Here we are in the March toward Spring. A huge thanks to all of you who have gotten back to me, and a special thanks to those who were able to send payment! It’s a great relief for farmers to have an income at this time of the year when lots of supplies need to be purchased and barely a green thing is in sight. That’s part of what Community Supported Agriculture is all about! Coming into March, over half of shares have been spoken for (yay!) This year I really do want to be firm about the cut off point in terms of member numbers. I don’t want anyone to lose their spot, but with new members asking to sign up already I need to know how many shares are available. Please if you are intending to return let me know ASAP. If I haven’t heard from you before Wednesday, March 15th I’ll make that share available to someone on the waiting list and you may miss out! You can sign up here right now if you like.
Despite the recent cold snap, seeding has already begun on the farm. I’ve been interplanting rows between some of the overwintered greens in the greenhouse to get a jump on Spring in the hopes of having more greens sooner, and maybe even doing some early markets.
The warm weather in February also gave me an opportunity to build a few new beds in an area of the greenhouse previously used for storage. I’m also experimenting with putting in some extra early root crops so we can have a little more variety in our Spring shares. Fingers crossed for baby carrots in June!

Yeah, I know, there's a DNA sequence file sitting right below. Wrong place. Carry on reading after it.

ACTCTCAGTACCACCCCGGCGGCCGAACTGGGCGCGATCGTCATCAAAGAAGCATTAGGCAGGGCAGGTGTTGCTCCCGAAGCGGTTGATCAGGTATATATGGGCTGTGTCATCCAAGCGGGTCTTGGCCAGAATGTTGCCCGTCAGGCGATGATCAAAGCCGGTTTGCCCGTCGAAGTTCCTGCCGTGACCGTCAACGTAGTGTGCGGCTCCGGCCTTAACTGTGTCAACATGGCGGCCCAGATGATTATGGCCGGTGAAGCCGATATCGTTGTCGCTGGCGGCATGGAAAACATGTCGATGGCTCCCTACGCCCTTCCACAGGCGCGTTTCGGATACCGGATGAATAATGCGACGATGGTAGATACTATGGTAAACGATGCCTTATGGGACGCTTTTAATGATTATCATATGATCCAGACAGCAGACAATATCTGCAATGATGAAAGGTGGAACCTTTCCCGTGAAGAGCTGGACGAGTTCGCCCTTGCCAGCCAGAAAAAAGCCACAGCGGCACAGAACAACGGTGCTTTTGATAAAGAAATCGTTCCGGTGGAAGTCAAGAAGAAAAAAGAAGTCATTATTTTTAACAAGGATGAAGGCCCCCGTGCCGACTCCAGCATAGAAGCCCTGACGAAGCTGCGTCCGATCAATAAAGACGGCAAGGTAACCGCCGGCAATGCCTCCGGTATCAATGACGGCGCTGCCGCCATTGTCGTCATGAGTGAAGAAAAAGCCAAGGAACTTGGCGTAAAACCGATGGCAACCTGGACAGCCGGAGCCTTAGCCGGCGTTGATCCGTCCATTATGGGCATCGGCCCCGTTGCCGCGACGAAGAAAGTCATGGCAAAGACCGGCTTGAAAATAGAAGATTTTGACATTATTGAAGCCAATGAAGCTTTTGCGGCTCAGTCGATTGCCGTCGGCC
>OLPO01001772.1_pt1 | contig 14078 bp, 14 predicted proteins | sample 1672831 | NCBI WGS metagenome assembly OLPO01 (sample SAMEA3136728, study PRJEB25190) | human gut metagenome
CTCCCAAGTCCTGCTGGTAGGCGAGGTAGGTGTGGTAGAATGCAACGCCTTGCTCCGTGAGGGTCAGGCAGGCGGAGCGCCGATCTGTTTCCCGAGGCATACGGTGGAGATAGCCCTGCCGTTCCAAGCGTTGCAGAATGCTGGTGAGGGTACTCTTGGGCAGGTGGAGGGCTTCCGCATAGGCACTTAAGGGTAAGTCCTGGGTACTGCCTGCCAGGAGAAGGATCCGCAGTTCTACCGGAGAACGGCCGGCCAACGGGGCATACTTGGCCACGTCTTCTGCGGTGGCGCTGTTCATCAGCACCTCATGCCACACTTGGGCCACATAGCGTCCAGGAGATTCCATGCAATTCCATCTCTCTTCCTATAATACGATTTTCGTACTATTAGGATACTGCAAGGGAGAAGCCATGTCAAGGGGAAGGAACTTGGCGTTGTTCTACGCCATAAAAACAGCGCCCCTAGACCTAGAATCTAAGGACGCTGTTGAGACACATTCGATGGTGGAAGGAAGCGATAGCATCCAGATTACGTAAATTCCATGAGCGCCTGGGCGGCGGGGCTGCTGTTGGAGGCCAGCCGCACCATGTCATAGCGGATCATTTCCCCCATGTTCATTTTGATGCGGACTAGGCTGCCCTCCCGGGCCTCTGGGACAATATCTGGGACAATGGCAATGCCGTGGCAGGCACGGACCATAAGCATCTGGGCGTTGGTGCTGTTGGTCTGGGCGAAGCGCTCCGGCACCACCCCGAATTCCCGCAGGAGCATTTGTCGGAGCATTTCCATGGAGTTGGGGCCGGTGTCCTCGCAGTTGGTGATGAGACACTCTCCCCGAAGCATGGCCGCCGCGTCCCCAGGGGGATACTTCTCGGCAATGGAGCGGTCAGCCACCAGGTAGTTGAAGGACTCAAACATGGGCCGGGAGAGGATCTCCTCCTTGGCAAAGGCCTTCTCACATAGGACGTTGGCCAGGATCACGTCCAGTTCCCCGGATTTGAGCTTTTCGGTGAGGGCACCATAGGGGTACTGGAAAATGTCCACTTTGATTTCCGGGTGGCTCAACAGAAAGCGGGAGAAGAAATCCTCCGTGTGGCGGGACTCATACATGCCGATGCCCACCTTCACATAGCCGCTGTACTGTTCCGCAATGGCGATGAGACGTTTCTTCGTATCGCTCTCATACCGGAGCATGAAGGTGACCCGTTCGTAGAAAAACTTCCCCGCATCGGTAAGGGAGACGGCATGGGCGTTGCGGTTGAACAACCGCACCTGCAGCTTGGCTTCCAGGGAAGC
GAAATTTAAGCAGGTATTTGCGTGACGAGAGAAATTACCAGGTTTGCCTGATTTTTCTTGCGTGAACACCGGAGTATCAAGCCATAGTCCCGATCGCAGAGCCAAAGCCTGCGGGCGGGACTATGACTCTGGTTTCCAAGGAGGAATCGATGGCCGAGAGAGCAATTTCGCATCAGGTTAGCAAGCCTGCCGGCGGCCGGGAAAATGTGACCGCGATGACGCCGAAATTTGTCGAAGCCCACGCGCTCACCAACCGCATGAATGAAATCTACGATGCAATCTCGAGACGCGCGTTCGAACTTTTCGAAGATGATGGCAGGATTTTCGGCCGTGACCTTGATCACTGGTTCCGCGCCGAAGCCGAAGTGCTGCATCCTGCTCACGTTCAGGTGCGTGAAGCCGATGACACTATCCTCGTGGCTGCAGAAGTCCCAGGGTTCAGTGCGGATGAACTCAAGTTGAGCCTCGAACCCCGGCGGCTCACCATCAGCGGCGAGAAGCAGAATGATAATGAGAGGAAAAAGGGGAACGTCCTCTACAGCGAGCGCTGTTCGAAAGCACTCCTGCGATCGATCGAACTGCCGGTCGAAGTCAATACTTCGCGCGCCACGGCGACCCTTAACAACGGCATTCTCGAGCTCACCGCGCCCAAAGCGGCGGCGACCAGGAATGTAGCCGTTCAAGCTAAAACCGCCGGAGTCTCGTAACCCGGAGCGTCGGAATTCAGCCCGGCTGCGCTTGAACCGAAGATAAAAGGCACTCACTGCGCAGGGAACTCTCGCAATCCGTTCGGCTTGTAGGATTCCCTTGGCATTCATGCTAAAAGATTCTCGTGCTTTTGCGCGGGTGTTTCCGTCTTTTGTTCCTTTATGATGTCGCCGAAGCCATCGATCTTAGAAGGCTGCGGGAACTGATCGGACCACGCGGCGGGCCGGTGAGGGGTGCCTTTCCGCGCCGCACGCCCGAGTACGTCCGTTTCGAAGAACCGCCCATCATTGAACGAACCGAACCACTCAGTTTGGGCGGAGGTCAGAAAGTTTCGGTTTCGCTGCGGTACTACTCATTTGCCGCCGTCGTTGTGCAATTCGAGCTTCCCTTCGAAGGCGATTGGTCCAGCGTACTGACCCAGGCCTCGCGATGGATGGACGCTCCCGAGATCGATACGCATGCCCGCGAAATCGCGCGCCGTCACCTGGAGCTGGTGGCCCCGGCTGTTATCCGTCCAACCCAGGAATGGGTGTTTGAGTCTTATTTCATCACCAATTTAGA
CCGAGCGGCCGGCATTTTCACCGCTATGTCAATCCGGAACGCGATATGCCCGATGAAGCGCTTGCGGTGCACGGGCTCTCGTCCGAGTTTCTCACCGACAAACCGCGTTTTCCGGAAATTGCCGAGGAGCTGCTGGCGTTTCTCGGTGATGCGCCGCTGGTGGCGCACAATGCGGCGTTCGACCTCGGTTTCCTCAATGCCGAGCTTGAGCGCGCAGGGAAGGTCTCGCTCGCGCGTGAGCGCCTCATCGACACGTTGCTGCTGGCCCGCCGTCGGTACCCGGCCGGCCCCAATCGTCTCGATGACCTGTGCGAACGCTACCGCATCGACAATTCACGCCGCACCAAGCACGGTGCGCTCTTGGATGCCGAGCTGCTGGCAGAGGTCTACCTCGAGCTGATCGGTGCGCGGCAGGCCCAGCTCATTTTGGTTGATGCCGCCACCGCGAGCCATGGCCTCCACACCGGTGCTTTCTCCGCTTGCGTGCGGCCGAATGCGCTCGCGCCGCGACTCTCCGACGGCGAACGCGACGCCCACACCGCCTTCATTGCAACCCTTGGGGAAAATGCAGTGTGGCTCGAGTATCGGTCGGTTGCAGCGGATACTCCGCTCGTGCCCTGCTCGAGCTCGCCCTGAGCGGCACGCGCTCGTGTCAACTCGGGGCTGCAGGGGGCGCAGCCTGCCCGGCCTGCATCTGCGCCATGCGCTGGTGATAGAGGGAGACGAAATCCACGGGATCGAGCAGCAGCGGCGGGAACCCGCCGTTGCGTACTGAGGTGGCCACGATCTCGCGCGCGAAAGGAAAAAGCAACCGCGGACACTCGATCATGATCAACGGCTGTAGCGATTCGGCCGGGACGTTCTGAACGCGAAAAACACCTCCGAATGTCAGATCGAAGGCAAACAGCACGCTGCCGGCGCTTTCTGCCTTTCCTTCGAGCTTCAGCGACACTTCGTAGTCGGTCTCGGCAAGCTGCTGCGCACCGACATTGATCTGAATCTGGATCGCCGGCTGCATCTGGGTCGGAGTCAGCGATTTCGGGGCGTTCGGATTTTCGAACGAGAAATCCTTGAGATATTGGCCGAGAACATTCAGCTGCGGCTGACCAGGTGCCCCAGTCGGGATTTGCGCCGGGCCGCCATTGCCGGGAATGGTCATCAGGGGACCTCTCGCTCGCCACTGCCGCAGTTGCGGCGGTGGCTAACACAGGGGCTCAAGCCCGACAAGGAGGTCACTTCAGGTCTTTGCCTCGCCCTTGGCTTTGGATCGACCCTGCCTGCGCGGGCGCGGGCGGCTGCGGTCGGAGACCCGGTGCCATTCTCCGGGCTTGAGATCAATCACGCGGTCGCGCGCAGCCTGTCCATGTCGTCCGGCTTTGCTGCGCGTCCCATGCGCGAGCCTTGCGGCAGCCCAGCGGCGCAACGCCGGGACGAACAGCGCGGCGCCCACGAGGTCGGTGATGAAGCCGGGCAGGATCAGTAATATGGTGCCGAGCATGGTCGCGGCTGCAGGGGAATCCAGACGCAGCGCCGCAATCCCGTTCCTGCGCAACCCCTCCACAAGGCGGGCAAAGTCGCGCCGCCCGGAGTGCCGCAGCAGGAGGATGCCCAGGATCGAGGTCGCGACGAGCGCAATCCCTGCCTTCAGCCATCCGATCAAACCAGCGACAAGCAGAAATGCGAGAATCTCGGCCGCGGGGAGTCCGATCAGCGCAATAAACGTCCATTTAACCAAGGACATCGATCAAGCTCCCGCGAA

Peter and I have also been working on building a heated table for the early spring seedlings it should be ready just in time to get those Tomatoes, Peppers and Eggplants off to a good start.
Over the winter I have been dreaming about some of the ways we can increase the biodiversity on the farm, including putting in more plants for pollinators and creating or managing the the habitat we have for some of the more threatened species in Ontario. I don’t really know much about birds, but we do have the easily recognizable and very charming bobolink nesting in our fields in the summer. Apparently they are now a threatened species because so many hay fields are cut earlier and earlier not giving them enough time to raise their young. Today, as I’m writing this, there’s a beautiful Northern Harrier circling the farmhouse, as if to remind me that if I look out for their habitat they will happily repay me by keeping the rodent population in check when Beatrice is busy napping in the row cover.
A final friendly reminder: filling out the sign-up form only takes a minute and only requires a name, number share size and a vague intention to pay some day.